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August 16th, 2012

Cape Wind Approved By FAA (Again)

by Andrew Price, President & COO

Cape Wind received a key approval from the Federal Aviation Administration (FAA) on Wednesday. The project has received similar approvals three times already. Since development began more than 10 years ago, the FAA has provided “Determination of No Hazard” approvals to the offshore wind project four times.

On Wednesday the FAA found that the 130 offshore wind turbines would pose no hazard to local airplanes flying buy sight-only.  The FAA determined that structures must be taller than 500 ft to interfere with local air traffic and, because Cape Wind is using turbines that are only 440 ft tall, they would pose no hazard.

This new ruling was necessitated by a federal appeals court which, in October 2011, overturned the FAA’s prior approval after finding that the federal agency had not properly considered the impact on local aircraft.

Cape wind is a $2.6 billion project that, if completed on schedule, would start producing power in 2015. Offshore wind farms have proliferated in Europe but Cape Wind would be the first in the US. After almost 15 years of permitting, licensing, and legal battles, Cape Wind has had to fight every step of the way.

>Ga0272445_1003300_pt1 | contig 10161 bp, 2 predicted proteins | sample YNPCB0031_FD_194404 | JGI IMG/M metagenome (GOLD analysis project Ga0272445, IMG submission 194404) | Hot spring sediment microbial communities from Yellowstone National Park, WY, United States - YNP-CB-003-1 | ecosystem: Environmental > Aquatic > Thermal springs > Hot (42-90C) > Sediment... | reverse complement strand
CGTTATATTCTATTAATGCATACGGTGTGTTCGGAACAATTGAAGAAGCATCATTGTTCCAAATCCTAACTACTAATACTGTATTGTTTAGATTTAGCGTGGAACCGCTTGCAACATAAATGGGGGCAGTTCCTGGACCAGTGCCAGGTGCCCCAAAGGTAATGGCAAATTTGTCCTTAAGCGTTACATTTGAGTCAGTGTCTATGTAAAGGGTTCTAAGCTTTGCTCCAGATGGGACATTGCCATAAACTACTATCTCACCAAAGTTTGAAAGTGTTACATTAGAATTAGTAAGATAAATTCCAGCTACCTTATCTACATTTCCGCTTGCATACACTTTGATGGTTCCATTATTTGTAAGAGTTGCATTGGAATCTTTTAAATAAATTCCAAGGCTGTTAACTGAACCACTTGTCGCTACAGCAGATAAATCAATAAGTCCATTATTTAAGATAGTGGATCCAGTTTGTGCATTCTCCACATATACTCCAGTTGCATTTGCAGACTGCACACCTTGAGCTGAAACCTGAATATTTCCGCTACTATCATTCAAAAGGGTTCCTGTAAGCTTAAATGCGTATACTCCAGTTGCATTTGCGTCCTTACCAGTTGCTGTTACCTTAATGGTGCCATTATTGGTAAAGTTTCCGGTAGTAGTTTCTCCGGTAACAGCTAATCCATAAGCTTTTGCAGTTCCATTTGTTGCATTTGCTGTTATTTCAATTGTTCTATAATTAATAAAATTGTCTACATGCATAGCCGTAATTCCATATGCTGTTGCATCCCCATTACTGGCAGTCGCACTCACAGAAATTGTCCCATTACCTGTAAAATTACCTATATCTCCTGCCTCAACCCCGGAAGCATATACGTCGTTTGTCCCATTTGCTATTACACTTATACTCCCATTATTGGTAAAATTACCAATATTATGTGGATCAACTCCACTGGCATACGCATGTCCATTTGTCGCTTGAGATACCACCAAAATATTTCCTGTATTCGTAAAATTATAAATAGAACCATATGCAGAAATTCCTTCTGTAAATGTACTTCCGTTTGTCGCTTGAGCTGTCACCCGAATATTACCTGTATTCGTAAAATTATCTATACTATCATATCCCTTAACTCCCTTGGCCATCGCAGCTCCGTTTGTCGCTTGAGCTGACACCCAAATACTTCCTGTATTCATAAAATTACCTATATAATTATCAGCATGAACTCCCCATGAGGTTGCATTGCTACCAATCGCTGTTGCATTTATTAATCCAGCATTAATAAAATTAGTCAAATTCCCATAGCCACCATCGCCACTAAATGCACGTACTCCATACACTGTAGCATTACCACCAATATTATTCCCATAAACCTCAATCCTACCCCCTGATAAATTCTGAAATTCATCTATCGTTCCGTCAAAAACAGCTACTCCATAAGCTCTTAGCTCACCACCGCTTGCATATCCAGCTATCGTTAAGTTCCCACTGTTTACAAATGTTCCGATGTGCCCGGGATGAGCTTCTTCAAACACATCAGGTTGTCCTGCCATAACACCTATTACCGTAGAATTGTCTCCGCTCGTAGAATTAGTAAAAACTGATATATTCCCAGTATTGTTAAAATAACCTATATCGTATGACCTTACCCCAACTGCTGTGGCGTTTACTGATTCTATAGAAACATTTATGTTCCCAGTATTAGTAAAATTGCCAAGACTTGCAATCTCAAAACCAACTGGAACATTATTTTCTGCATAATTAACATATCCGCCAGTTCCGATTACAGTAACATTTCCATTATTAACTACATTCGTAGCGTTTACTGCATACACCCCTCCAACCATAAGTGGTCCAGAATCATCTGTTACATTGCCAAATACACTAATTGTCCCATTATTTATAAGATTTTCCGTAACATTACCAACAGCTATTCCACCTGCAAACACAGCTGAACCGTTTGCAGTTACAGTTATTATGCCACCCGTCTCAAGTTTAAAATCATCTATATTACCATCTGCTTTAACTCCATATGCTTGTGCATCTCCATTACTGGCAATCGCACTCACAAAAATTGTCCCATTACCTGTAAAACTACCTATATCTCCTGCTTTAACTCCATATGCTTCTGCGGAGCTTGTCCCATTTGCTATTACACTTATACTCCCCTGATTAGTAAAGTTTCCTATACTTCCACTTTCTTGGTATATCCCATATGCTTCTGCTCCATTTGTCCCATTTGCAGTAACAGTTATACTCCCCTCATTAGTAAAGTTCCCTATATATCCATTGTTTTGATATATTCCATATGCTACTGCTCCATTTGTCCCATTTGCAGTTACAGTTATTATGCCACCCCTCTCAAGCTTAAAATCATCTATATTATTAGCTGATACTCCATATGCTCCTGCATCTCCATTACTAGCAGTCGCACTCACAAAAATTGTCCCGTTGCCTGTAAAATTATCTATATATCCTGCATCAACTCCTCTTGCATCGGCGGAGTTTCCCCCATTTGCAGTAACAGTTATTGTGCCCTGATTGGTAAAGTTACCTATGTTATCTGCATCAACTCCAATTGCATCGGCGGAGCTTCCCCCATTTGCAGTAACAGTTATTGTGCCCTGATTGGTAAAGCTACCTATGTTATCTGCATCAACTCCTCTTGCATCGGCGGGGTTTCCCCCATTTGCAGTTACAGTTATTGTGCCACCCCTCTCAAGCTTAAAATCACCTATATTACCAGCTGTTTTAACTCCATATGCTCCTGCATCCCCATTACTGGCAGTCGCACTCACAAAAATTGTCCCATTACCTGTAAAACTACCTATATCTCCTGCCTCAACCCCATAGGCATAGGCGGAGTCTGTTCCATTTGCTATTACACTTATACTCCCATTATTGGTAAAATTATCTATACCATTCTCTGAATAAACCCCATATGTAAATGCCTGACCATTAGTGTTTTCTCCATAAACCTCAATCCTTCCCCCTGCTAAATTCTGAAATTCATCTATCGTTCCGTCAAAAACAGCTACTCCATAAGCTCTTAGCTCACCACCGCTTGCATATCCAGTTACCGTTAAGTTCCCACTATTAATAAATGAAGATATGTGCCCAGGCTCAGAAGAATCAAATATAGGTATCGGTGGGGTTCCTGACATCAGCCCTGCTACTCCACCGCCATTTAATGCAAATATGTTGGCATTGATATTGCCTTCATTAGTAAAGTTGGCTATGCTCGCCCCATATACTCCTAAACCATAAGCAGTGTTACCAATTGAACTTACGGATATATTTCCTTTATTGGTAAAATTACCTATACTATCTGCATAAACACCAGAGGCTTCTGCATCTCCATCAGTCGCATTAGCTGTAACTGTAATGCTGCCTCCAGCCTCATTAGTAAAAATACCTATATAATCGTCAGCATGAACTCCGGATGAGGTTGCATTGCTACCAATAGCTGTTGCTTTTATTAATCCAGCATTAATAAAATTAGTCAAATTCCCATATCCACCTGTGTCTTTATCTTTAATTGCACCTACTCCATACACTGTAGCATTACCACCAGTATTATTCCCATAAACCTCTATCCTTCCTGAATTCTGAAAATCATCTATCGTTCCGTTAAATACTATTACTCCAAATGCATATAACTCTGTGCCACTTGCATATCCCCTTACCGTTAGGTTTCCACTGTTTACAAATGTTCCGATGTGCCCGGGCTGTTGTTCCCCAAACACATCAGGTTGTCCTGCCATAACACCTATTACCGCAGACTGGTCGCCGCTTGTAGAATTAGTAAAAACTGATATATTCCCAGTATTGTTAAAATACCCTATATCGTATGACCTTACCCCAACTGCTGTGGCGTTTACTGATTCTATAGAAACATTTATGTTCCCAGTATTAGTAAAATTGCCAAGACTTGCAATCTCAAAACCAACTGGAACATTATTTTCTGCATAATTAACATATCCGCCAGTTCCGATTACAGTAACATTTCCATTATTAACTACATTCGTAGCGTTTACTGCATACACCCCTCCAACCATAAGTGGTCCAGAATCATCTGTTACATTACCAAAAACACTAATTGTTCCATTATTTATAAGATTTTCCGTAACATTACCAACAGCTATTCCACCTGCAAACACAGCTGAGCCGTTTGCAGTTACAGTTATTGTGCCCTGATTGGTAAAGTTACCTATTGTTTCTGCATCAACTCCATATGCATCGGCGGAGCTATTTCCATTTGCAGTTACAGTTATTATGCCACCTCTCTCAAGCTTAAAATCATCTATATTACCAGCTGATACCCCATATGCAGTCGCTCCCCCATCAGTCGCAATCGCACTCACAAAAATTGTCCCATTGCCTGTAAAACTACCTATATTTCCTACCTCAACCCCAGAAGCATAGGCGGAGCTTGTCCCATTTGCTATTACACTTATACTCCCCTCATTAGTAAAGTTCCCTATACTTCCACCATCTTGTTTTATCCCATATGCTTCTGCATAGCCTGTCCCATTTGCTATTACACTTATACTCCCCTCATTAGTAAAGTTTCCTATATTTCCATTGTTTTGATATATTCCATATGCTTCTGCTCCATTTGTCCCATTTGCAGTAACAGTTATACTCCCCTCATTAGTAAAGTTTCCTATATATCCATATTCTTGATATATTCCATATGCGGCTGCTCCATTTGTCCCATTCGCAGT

Cape Wind may not be done fighting yet. United States Representatives Darrell Issa, R-California and John Mica, R-Florida, have taken up the cause of project opponents and have asked the FAA to demonstrate that political pressure from the Obama administration did not play a part in the FAA’s approval. (The FAA first approved the project during the Bush administration.) Project critics have also complained loudly about visual pollution, safety hazards for air and sea travel, loss of recreational value in Nantucket Sound and on the Cape, and overpriced electricity contracts. I wrote about the electricity contracts that have been awarded to Cape Wind in a previous blog: Study Finds That Cape Wind Will Save $7.2 billion. To date, Cape Wind has buyers committed to take about 75 percent of the power it will generate.

Project supporters claim benefits that include less air pollution, job creation, energy security and an overall economic savings to the region.

Project supporters and opponents should both agree that 15 years is far too long a permitting process for any wind farm.

According to the company website: “Cape Wind [has] received all required Federal and State approvals, a Commercial Lease, and an approved Construction and Operations Plan. … Cape Wind has commenced its project financing stage.”

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